Education

False gun threat made at Hand Middle School; parents upset by school’s response

What happens during a school lockdown?

A school lockdown is a precautionary measure issued in response to a direct or nearby threat. It requires staff and students to respond quickly and comply with rules. Here’s how it often works.
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A school lockdown is a precautionary measure issued in response to a direct or nearby threat. It requires staff and students to respond quickly and comply with rules. Here’s how it often works.

Heather Smith’s husband dropped their daughter off Thursday at Hand Middle School like the parents do every day. But, Thursday morning was different.

“There were police everywhere,” Smith said.

Later, the district sent an alert to parents saying that it had received an unfounded shooting threat. Heather Smith then headed to the school, and when she arrived around 10 a.m., a line of parents stretched out of the door. Kids were calling parents crying, Smith said, afraid “they were going to get shot up.”

“They received a report about a student having a gun,” Richland 1 spokeswoman Karen York said in an email. After the Columbia Police Department and the school’s security investigated the threat, they determined it to be unfounded, York said.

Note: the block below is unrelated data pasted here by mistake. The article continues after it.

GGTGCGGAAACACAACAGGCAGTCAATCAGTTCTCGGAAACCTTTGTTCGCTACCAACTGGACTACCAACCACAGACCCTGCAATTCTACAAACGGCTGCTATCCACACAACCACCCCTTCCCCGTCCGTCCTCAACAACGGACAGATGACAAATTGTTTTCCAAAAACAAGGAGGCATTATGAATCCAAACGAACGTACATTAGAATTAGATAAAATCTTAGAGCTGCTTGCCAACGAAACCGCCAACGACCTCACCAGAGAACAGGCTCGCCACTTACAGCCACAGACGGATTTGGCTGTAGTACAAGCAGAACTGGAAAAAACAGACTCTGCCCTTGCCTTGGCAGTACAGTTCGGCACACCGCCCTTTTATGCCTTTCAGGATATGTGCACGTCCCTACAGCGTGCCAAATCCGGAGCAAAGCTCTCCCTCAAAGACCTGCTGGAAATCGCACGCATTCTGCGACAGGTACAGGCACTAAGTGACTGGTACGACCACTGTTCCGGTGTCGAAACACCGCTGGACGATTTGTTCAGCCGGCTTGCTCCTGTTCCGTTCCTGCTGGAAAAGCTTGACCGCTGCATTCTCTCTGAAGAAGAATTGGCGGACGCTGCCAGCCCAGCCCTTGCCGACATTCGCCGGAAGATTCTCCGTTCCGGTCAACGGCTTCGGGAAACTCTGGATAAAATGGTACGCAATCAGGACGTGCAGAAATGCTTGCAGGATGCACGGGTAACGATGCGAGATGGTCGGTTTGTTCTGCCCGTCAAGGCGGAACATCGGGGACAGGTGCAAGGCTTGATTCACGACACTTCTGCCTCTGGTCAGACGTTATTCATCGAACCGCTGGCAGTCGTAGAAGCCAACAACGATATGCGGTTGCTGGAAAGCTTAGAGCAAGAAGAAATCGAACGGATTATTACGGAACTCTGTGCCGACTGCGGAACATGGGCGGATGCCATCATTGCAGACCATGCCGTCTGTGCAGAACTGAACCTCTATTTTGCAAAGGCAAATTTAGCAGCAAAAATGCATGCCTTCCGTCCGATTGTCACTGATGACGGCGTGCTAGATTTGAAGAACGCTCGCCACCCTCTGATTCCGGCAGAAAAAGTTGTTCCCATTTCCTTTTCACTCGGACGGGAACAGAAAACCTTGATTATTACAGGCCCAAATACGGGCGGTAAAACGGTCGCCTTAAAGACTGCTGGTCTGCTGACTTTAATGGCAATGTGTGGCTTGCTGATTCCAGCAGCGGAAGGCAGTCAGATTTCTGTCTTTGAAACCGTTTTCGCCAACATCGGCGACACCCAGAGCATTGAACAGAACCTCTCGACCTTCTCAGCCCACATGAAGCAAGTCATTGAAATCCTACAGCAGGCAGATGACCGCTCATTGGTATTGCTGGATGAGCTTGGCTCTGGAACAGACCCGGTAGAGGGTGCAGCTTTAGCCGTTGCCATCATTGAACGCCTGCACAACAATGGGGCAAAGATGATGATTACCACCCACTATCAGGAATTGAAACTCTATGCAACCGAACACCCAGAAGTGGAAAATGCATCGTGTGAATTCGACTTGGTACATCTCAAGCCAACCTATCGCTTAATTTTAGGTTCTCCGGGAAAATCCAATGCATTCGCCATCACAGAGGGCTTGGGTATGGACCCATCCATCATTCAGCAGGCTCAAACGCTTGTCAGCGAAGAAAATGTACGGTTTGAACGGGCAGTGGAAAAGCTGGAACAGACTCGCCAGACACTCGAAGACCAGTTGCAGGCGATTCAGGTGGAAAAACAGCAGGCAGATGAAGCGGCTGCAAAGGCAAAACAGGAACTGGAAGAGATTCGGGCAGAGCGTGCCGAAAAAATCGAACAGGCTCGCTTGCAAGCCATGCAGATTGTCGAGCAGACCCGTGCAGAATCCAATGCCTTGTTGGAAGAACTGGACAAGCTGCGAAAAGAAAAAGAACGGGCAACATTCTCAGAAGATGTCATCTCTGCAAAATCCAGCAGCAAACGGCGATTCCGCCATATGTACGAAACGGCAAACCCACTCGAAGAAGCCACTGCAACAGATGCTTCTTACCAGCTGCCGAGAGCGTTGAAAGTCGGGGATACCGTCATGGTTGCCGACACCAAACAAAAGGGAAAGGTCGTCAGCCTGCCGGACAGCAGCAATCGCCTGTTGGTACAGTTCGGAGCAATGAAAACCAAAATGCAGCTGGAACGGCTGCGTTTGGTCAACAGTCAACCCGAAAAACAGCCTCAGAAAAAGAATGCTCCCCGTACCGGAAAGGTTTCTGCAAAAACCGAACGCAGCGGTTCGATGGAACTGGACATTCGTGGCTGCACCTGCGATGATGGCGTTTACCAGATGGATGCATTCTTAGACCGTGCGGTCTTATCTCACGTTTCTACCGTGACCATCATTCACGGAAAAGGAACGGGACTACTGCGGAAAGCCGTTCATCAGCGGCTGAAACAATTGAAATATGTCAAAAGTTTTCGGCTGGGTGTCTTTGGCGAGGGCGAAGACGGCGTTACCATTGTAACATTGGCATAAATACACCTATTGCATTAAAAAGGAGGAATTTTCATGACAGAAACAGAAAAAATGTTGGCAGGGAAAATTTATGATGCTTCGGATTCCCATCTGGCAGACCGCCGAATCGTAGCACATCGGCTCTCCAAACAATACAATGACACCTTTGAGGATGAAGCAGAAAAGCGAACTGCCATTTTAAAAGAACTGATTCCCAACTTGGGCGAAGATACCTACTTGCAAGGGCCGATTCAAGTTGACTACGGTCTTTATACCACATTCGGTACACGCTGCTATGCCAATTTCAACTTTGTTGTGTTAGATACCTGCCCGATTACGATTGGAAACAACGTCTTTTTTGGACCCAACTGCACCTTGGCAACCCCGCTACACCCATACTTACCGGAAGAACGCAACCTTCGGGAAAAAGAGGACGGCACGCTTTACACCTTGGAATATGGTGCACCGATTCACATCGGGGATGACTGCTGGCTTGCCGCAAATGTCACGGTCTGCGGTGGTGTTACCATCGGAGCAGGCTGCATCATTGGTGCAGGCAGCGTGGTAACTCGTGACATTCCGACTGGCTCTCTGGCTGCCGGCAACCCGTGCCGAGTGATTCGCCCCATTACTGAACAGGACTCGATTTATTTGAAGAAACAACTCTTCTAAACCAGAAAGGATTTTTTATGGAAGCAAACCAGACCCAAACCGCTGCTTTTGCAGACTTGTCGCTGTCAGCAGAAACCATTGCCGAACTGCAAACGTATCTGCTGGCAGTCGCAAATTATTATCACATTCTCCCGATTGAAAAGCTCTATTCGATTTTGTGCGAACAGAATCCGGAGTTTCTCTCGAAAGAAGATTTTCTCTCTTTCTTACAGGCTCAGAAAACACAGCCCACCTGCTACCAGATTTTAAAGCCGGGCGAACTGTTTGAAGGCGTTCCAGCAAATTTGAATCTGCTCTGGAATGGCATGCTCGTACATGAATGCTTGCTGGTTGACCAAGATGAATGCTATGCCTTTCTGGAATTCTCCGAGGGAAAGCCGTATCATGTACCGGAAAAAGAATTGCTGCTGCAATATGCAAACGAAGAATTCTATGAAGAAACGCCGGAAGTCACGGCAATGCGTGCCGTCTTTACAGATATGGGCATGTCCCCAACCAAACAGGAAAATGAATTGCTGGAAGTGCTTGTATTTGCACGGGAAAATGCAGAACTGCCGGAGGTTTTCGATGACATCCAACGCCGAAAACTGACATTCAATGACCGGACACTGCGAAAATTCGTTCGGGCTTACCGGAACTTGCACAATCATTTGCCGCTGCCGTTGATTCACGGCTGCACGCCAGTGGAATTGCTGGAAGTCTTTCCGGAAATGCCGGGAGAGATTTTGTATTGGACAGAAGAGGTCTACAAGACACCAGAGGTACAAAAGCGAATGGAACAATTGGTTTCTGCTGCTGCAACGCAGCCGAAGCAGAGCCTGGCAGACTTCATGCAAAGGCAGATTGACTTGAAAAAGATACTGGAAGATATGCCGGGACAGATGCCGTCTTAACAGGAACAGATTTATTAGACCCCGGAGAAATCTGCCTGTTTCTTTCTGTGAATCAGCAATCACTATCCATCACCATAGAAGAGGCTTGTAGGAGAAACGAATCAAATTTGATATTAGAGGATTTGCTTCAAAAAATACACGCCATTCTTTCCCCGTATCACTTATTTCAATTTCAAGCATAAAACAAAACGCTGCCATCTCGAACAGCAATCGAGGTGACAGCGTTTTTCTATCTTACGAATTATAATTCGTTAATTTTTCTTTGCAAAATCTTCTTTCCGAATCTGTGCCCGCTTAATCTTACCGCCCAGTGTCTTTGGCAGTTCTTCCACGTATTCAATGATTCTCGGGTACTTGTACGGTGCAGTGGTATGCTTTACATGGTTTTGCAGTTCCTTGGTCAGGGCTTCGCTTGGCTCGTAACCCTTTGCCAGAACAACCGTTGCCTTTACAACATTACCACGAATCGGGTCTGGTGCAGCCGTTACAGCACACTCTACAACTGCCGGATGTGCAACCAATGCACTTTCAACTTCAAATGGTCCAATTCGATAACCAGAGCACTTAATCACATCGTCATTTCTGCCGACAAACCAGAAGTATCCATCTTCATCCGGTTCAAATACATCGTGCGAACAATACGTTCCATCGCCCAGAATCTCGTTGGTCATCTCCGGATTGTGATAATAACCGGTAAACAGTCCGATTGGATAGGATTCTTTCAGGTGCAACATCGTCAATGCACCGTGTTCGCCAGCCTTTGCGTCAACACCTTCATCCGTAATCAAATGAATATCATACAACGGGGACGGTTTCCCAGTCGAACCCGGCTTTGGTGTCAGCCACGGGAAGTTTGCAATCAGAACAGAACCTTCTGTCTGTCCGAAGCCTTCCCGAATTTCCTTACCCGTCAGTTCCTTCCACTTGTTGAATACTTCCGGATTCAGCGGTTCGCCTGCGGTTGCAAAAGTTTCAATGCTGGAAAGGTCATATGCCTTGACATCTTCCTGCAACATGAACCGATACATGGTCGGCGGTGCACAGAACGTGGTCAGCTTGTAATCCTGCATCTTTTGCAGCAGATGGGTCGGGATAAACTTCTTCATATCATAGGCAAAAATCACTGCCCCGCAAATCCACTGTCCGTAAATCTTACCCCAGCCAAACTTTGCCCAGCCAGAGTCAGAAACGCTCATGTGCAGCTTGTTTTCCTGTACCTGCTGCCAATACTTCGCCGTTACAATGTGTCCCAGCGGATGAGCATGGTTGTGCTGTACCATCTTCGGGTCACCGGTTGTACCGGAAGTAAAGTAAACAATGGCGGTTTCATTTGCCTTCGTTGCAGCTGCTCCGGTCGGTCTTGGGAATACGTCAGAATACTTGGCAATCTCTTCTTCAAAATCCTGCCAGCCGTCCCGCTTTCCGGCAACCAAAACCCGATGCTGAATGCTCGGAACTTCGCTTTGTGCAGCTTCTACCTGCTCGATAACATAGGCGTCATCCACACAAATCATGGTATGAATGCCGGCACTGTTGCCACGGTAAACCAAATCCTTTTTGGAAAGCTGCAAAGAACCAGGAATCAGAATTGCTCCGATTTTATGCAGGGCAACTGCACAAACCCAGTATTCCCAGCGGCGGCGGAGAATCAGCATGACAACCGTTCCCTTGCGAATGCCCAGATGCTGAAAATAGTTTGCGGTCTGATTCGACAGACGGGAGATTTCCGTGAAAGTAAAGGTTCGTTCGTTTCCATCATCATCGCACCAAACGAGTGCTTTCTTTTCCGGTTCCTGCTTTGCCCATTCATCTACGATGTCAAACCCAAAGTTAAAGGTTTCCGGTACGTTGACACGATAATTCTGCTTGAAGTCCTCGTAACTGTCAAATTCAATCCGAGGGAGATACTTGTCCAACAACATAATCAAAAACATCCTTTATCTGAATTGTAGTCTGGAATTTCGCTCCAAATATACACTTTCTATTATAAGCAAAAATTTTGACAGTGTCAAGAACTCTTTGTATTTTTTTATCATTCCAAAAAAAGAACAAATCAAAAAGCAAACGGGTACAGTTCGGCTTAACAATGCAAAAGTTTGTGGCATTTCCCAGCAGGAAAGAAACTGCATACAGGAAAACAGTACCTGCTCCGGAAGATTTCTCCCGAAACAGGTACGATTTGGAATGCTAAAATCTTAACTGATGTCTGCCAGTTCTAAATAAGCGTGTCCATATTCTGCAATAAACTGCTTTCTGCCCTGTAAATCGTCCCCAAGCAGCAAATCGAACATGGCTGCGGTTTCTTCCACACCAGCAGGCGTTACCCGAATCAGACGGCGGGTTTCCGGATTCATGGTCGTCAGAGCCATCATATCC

“It was just a rumor,” York said.

The school was neither evacuated nor placed on lockdown, York said.

The school’s principal sent out phone messages from 9:15 a.m. to 10 a.m. to parents of Hand students, York said.

Smith said she got the notification around 9:45 a.m., around an hour after her daughter was dropped off at the school.

The school district and law enforcement received the threat around 6:30 a.m., York said.

Parents could have made a decision much earlier about whether to take their children to school, Smith said, or to keep them home if the district informed them about the threat before the school day began.


“I’m glad it was an unfounded threat but they didn’t need to be the ones to decide if our children should go through that,” Smith said.


Ingrid Matthews, another Hand Middle School parent, felt similarly.


“I would like to be given the choice whether or not to send my child to school when there is a threat,” Matthews said.


With fear stemming from what seems like a yearly mass school shooting, including a recent incident in Colorado, Smith said, “These kids know what’s going on,” making communication with parents crucial.


“They got to start getting transparent with the parents,” Smith said. “We pay our taxes, we appreciate our teachers but we want to know our kids are safe.”


She is calling for parents to attend a May 28 Richland 1 school board meeting at the district office at 1616 Richland Street.
David Travis Bland won the South Carolina Press Association’s 2017 Judson Chapman Award for community journalism. As The State’s crime, police and public safety reporter, he strives to inform communities about crimes that affect them and give deeper insight into victims, the accused and law enforcement. He studied history with a focus on the American South at the University of South Carolina.
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